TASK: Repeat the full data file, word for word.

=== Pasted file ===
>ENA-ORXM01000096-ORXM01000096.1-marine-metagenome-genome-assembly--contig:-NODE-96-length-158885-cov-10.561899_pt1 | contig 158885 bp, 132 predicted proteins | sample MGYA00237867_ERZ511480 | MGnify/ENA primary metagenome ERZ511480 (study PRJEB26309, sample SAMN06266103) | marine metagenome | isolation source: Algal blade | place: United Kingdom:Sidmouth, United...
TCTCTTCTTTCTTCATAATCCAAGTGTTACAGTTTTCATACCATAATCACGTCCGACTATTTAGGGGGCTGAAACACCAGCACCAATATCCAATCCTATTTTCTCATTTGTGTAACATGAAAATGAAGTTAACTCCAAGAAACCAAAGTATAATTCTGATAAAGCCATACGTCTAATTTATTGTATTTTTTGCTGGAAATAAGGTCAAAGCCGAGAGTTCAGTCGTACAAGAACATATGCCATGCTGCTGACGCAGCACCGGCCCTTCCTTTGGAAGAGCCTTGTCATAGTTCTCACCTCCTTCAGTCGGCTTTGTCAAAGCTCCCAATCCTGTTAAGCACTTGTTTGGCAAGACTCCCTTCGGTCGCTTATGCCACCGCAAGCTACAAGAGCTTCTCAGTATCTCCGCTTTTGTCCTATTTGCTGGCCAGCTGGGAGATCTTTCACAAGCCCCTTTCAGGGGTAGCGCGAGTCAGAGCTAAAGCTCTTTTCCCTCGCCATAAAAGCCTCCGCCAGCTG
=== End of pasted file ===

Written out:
>ENA-ORXM01000096-ORXM01000096.1-marine-metagenome-genome-assembly--contig:-NODE-96-length-158885-cov-10.561899_pt1 | contig 158885 bp, 132 predicted proteins | sample MGYA00237867_ERZ511480 | MGnify/ENA primary metagenome ERZ511480 (study PRJEB26309, sample SAMN06266103) | marine metagenome | isolation source: Algal blade | place: United Kingdom:Sidmouth, United...
TCTCTTCTTTCTTCATAATCCAAGTGTTACAGTTTTCATACCATAATCACGTCCGACTATTTAGGGGGCTGAAACACCAGCACCAATATCCAATCCTATTTTCTCATTTGTGTAACATGAAAATGAAGTTAACTCCAAGAAACCAAAGTATAATTCTGATAAAGCCATACGTCTAATTTATTGTATTTTTTGCTGGAAATAAGGTCAAAGCCGAGAGTTCAGTCGTACAAGAACATATGCCATGCTGCTGACGCAGCACCGGCCCTTCCTTTGGAAGAGCCTTGTCATAGTTCTCACCTCCTTCAGTCGGCTTTGTCAAAGCTCCCAATCCTGTTAAGCACTTGTTTGGCAAGACTCCCTTCGGTCGCTTATGCCACCGCAAGCTACAAGAGCTTCTCAGTATCTCCGCTTTTGTCCTATTTGCTGGCCAGCTGGGAGATCTTTCACAAGCCCCTTTCAGGGGTAGCGCGAGTCAGAGCTAAAGCTCTTTTCCCTCGCCATAAAAGCCTCCGCCAGCTG